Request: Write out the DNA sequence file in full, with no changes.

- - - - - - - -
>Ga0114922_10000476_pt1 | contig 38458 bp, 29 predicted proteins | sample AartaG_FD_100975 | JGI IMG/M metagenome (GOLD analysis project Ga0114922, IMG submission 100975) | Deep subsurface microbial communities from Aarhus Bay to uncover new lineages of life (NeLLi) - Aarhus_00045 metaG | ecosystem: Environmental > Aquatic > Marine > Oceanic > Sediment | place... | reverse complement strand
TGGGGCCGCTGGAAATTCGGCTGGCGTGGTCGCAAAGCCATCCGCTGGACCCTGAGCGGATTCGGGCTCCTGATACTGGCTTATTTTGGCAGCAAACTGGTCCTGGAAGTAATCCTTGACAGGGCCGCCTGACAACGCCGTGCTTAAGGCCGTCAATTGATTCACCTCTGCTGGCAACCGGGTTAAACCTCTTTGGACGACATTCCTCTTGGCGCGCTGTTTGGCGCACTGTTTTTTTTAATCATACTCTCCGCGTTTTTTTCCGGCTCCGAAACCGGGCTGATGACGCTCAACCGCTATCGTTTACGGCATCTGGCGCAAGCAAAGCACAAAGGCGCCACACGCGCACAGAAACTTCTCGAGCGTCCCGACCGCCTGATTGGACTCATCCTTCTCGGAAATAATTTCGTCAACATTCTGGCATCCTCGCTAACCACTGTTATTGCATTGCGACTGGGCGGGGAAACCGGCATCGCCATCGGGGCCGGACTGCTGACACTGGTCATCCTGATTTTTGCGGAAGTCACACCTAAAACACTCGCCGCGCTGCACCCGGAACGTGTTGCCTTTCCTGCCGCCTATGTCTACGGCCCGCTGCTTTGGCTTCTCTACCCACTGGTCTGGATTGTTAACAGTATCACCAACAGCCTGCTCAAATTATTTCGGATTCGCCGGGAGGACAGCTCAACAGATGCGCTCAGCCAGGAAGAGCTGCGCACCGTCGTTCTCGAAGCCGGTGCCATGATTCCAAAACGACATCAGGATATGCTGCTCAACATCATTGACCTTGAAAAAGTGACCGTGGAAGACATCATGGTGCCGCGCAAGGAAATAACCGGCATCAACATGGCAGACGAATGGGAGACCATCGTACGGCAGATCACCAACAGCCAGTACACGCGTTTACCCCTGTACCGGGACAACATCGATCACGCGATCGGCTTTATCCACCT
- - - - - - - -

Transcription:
>Ga0114922_10000476_pt1 | contig 38458 bp, 29 predicted proteins | sample AartaG_FD_100975 | JGI IMG/M metagenome (GOLD analysis project Ga0114922, IMG submission 100975) | Deep subsurface microbial communities from Aarhus Bay to uncover new lineages of life (NeLLi) - Aarhus_00045 metaG | ecosystem: Environmental > Aquatic > Marine > Oceanic > Sediment | place... | reverse complement strand
TGGGGCCGCTGGAAATTCGGCTGGCGTGGTCGCAAAGCCATCCGCTGGACCCTGAGCGGATTCGGGCTCCTGATACTGGCTTATTTTGGCAGCAAACTGGTCCTGGAAGTAATCCTTGACAGGGCCGCCTGACAACGCCGTGCTTAAGGCCGTCAATTGATTCACCTCTGCTGGCAACCGGGTTAAACCTCTTTGGACGACATTCCTCTTGGCGCGCTGTTTGGCGCACTGTTTTTTTTAATCATACTCTCCGCGTTTTTTTCCGGCTCCGAAACCGGGCTGATGACGCTCAACCGCTATCGTTTACGGCATCTGGCGCAAGCAAAGCACAAAGGCGCCACACGCGCACAGAAACTTCTCGAGCGTCCCGACCGCCTGATTGGACTCATCCTTCTCGGAAATAATTTCGTCAACATTCTGGCATCCTCGCTAACCACTGTTATTGCATTGCGACTGGGCGGGGAAACCGGCATCGCCATCGGGGCCGGACTGCTGACACTGGTCATCCTGATTTTTGCGGAAGTCACACCTAAAACACTCGCCGCGCTGCACCCGGAACGTGTTGCCTTTCCTGCCGCCTATGTCTACGGCCCGCTGCTTTGGCTTCTCTACCCACTGGTCTGGATTGTTAACAGTATCACCAACAGCCTGCTCAAATTATTTCGGATTCGCCGGGAGGACAGCTCAACAGATGCGCTCAGCCAGGAAGAGCTGCGCACCGTCGTTCTCGAAGCCGGTGCCATGATTCCAAAACGACATCAGGATATGCTGCTCAACATCATTGACCTTGAAAAAGTGACCGTGGAAGACATCATGGTGCCGCGCAAGGAAATAACCGGCATCAACATGGCAGACGAATGGGAGACCATCGTACGGCAGATCACCAACAGCCAGTACACGCGTTTACCCCTGTACCGGGACAACATCGATCACGCGATCGGCTTTATCCACCT